Condemnation has trailed the cost of the expression of interest and nomination forms of the People’s Democratic Party (PDP) for the 2023 general elections.
Some Nigerians, who spoke to BusinessDay in separate interviews, said the development posed a serious danger to good governance, accountability and sustenance of democracy in the country and must be urgently addressed.
The PDP NEC, at its 95th National Executive Committee (NEC) held on Wednesday in Abuja, fixed N40 million for the nomination form of its presidential aspirants. While expression of interest form is put at N5m, the nomination form is pegged at N35m.
PDP members aspiring for the governorship seat are to cough out N21m, with the expression of interest form pegged at N1m while nomination form is N20m.
Senatorial aspirants will pay N500,000 for expression of interest and N3m for nomination form, totalling N3.5m.
Also, the House of Representatives’ aspirants will pay N2.5m, with expression of interest at N500,000 and nomination form at N2m. Those aspiring for State House of Assembly will pay N100,000 for expression of interest form and N500,000 for nomination form.
Political watchers say that the charges do not reflect the current reality in the country, especially considering the high poverty rate among Nigerians and the high cost of living in the country.
In recent years, political parties in Nigeria have formed the habit of charging very high amounts of money for their nomination and expression of interest forms.
The trend, which came into being at the advent of the Fourth Republic in 1999, has snowballed into a money-spinning venture for political parties in the country.
Politicians across various parties have complained bitterly about the huge cost of purchasing forms in Nigeria, even when there are other miscellaneous expenses involved during the electioneering campaign.
Although a huge amount of resources is required to run political parties, stakeholders are of the view that it is, however, very dangerous to rely so heavily on the internal electoral process of parties as a major source of revenue generation.
For instance, in the September 2020 gubernatorial election in Edo State, the All Progressives Congress (APC) generated N135 million from its candidates, while the PDP raked in N84 million.
A breakdown showed that the expression of interest form by each APC aspirant attracted N2.5 million, while a nomination form went for N20 million. On the other hand, both categories attracted N1 million and N20 million, respectively in the PDP.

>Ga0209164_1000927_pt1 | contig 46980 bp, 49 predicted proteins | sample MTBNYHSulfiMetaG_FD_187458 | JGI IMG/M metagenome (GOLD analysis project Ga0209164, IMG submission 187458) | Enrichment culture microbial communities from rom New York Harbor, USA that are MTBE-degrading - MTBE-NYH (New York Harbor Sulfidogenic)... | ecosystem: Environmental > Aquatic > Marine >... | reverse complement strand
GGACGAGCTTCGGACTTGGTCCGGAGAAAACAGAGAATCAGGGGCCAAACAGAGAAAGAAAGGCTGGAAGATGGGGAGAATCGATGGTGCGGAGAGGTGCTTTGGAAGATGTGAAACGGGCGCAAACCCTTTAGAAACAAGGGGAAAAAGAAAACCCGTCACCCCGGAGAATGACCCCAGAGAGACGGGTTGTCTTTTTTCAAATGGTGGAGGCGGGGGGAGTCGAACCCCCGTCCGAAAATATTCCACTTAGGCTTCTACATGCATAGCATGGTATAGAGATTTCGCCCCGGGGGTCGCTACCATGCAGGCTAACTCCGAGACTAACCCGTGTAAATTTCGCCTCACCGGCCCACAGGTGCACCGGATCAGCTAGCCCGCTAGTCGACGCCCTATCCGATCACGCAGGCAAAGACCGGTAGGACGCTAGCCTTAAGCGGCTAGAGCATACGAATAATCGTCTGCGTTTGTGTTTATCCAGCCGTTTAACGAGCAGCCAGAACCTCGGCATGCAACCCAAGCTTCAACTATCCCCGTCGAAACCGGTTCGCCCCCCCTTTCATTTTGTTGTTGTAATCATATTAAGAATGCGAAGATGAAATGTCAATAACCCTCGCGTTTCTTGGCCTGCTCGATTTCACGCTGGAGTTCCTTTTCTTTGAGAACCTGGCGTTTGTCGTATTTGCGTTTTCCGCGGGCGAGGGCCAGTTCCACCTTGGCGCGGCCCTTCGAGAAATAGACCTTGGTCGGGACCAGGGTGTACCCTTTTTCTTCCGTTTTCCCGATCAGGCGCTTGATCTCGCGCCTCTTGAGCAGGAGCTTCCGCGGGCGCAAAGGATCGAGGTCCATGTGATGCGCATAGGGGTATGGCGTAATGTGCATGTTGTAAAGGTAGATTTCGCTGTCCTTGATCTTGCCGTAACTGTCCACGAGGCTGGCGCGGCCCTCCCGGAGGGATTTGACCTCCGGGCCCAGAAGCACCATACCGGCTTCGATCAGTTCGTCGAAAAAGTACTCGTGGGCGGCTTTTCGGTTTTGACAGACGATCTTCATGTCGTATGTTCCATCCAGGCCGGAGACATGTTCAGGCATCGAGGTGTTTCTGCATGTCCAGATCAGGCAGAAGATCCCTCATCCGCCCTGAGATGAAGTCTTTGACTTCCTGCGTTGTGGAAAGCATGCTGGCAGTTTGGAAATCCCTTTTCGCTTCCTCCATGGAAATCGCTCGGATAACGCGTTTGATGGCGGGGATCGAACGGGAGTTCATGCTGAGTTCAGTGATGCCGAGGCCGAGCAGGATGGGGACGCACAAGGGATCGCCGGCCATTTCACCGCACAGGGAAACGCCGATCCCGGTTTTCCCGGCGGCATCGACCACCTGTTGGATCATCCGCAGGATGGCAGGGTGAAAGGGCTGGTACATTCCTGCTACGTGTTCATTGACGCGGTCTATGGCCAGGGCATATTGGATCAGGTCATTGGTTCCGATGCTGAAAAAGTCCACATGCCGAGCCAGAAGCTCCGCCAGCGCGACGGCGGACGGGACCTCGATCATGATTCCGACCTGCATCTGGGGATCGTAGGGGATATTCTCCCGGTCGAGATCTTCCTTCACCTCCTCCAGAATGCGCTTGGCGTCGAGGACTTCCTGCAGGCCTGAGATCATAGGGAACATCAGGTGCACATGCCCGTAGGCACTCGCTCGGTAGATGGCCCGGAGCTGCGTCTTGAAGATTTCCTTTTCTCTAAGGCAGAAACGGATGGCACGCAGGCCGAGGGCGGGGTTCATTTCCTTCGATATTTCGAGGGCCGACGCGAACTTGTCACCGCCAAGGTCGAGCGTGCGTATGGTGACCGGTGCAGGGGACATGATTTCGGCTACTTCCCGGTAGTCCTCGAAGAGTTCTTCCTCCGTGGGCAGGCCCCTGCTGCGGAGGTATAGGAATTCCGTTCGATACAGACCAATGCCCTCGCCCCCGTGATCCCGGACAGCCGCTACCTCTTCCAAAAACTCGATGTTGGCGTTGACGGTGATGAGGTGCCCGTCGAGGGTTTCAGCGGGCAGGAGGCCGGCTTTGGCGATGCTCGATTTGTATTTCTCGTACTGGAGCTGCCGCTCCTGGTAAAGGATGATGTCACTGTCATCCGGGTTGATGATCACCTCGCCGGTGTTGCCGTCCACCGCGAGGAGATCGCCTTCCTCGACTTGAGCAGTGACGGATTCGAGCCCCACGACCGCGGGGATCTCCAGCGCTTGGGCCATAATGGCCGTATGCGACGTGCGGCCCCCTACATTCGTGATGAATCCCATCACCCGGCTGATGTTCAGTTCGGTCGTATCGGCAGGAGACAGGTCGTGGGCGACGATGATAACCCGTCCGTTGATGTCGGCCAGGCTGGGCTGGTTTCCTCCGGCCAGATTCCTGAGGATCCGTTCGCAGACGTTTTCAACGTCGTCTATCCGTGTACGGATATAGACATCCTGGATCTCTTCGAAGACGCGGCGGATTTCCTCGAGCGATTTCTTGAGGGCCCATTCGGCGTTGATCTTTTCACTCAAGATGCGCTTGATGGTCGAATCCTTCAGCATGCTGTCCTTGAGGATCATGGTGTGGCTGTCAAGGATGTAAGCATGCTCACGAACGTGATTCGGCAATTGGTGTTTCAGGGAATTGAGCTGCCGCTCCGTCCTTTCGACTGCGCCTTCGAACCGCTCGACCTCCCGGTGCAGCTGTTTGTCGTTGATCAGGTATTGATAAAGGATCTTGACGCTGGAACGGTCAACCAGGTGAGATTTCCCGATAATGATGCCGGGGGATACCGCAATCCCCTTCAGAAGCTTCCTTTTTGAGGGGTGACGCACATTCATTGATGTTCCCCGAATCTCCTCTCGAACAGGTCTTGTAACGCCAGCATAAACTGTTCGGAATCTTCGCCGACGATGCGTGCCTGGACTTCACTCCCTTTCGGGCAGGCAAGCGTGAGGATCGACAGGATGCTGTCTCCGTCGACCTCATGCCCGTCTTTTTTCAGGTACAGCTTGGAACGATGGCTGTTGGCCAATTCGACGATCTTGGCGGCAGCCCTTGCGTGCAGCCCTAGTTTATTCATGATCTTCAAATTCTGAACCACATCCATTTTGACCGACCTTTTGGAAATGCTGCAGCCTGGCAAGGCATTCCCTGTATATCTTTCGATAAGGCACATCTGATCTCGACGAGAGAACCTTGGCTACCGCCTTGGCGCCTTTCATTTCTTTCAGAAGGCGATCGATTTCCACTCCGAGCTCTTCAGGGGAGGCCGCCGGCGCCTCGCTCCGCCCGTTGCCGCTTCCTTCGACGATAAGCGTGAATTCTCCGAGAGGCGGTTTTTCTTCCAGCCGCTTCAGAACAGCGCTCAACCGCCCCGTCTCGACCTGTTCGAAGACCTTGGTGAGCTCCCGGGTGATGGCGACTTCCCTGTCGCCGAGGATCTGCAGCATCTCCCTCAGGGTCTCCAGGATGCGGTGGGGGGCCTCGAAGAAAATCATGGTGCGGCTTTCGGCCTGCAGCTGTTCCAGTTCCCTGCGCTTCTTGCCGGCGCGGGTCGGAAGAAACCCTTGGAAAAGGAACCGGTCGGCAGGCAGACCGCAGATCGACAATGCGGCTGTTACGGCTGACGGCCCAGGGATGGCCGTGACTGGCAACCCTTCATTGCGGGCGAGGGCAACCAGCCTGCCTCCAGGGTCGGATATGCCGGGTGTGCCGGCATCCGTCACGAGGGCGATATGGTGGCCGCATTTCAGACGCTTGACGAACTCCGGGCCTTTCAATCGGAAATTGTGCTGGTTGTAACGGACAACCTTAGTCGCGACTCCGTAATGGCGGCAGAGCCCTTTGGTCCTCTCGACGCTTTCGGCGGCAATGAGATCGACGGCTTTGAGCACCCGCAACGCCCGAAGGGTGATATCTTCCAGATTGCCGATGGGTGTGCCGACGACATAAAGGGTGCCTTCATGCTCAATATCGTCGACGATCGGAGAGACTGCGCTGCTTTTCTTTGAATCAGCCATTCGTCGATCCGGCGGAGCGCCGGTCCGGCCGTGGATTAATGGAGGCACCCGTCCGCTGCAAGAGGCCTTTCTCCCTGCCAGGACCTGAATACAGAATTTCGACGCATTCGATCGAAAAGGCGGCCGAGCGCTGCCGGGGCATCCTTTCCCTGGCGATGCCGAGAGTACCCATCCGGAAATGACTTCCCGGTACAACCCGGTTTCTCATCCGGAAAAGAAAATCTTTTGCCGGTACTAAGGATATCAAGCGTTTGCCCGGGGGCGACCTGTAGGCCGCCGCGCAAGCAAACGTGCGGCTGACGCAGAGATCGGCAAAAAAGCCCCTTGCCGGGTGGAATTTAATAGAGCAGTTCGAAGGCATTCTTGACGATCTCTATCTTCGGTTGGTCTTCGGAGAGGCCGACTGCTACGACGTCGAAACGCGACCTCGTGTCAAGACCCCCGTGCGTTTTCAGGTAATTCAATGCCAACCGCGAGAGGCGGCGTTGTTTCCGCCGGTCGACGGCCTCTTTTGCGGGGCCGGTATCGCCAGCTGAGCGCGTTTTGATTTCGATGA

The report shows that a total of N219 million was made from the sale of forms to aspirants in both the APC and the PDP.
For instance, in the run-up to the 2019 election, the PDP charged N12 million for expression of interest form for the president, N6 million for governor, N3.5 million for Senate, N2.5 million for House of Representatives and N600,000 for the House of Assembly.
The APC charged N45 million for the president, N22 million for governor, N7million for Senate, N3.5million for House of Representatives and N850,000, for House of Assembly.
As a presidential aspirant in 2014, Muhammadu Buhari lamented that he could not afford to buy the APC nomination form.
Reports had indicated that he took a bank loan to pay N25 million for a nomination form in 2015 and had to rely on wellwishers to raise the N45 million he needed for the same purpose to contest the 2019 polls.
Wale Ogunade, lawyer and national president of Voters Awareness Initiative, said, “It is an unfortunate situation that we have found ourselves, but it is the way that politicians make their money here in Nigeria. If you look critically, the money is not used for anything tangible; candidates that emerge still look for money around to campaign.
“The situation is the reason why you see the infighting in the political parties now to control and see who takes what. It’s not only in PDP; it is a practice among the major parties. You can imagine you see the smaller parties calling some candidates that will lose out in the major parties to come and take their form for free.”
“There is no justification for these charges; maybe, it is a way of separating the boys from the men, but for me I think it is money for them to share among themselves. The forms are just a piece of paper that they print for N20,000,” Oguntade added.
Pundits say that the high cost of the form is an indication of the monetisation of Nigeria’s electoral process.
According to them, it is an indication that the country’s democratic system is for the moneybags which, to a large extent, is not good for the political system.
“One of the inherent reasons that can be adduced as to why the political elite steal public funds is because of the high cost of participation in the electoral process. A situation whereby an aspirant needs to buy a nomination form at an exorbitant fee shows that the political actors have perceived electoral politics as ‘commercial business,’” Kunle Okunola, political analyst, said.
Adelaja Adeoye, a politician and chieftain of the PDP, said the amount charged by the party was moderate and not outrageous because “politics is a serious business and not for the jokers or players.”
He said, “For those who intend to run for elective positions in 2023, I’m sure they didn’t start planning it this year; they know that they have to dole out some funds for nomination and campaigns.
“To be fair, there are different categories of aspirants; some will have their own funds, while others will seek funds through friends, family or crowdfunding to be able to run.
“The only two positions I feel the cost of nomination should be brought down are those running for President and governor; the party can review it downwards.”